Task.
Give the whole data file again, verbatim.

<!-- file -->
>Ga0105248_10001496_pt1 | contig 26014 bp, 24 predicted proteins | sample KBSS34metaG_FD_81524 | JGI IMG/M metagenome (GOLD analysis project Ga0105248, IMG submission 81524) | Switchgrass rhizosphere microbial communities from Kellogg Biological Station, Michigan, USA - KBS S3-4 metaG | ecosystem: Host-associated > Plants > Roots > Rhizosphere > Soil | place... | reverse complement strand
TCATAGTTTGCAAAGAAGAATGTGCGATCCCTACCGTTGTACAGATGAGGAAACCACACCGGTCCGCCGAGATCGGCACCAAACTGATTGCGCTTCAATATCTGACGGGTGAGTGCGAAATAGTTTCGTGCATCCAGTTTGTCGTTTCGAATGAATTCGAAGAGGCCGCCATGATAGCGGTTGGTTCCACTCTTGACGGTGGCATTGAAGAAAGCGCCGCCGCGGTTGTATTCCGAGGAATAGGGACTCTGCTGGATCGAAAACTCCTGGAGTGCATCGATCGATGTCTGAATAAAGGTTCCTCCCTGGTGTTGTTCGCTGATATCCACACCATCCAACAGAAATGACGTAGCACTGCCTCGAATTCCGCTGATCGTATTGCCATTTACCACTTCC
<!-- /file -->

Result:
>Ga0105248_10001496_pt1 | contig 26014 bp, 24 predicted proteins | sample KBSS34metaG_FD_81524 | JGI IMG/M metagenome (GOLD analysis project Ga0105248, IMG submission 81524) | Switchgrass rhizosphere microbial communities from Kellogg Biological Station, Michigan, USA - KBS S3-4 metaG | ecosystem: Host-associated > Plants > Roots > Rhizosphere > Soil | place... | reverse complement strand
TCATAGTTTGCAAAGAAGAATGTGCGATCCCTACCGTTGTACAGATGAGGAAACCACACCGGTCCGCCGAGATCGGCACCAAACTGATTGCGCTTCAATATCTGACGGGTGAGTGCGAAATAGTTTCGTGCATCCAGTTTGTCGTTTCGAATGAATTCGAAGAGGCCGCCATGATAGCGGTTGGTTCCACTCTTGACGGTGGCATTGAAGAAAGCGCCGCCGCGGTTGTATTCCGAGGAATAGGGACTCTGCTGGATCGAAAACTCCTGGAGTGCATCGATCGATGTCTGAATAAAGGTTCCTCCCTGGTGTTGTTCGCTGATATCCACACCATCCAACAGAAATGACGTAGCACTGCCTCGAATTCCGCTGATCGTATTGCCATTTACCACTTCC